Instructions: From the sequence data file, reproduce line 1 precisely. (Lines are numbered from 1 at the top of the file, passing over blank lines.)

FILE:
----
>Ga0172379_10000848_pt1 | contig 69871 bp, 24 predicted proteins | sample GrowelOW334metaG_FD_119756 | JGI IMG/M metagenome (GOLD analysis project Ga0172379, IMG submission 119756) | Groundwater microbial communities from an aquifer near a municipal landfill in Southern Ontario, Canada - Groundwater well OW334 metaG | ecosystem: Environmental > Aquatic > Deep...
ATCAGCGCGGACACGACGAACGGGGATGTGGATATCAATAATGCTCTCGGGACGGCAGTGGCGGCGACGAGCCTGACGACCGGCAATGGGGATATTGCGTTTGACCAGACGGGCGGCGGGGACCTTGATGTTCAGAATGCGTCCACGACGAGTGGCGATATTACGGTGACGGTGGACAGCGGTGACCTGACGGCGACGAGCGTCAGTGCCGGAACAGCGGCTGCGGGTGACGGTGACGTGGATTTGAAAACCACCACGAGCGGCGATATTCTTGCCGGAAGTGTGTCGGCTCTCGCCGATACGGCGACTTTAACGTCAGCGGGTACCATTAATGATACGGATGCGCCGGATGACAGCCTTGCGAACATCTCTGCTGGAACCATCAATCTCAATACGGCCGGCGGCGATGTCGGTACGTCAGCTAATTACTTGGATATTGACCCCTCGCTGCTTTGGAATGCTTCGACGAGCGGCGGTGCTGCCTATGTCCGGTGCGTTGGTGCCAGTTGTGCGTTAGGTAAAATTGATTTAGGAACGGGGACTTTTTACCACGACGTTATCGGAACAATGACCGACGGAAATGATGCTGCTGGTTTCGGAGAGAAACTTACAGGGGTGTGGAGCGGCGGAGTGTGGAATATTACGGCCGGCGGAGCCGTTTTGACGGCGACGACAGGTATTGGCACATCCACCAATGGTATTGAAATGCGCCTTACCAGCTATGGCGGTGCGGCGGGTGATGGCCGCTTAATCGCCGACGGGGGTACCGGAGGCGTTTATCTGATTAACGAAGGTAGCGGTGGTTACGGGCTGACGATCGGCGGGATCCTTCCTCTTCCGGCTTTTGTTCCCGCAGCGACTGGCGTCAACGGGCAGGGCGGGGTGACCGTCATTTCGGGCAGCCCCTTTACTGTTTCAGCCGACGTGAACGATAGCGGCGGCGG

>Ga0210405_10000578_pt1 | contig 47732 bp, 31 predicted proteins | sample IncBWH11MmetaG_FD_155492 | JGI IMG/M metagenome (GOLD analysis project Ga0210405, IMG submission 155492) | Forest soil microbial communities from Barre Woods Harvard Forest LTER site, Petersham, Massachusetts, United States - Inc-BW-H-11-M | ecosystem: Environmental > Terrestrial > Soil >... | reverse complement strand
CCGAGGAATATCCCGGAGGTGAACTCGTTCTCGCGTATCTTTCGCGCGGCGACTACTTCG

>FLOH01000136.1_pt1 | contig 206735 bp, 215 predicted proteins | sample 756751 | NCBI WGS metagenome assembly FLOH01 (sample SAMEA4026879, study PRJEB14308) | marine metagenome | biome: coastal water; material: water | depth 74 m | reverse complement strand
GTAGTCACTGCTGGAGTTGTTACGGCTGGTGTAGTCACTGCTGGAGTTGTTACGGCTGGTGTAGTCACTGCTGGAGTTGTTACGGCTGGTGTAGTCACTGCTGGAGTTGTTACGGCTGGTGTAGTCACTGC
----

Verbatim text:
>Ga0172379_10000848_pt1 | contig 69871 bp, 24 predicted proteins | sample GrowelOW334metaG_FD_119756 | JGI IMG/M metagenome (GOLD analysis project Ga0172379, IMG submission 119756) | Groundwater microbial communities from an aquifer near a municipal landfill in Southern Ontario, Canada - Groundwater well OW334 metaG | ecosystem: Environmental > Aquatic > Deep...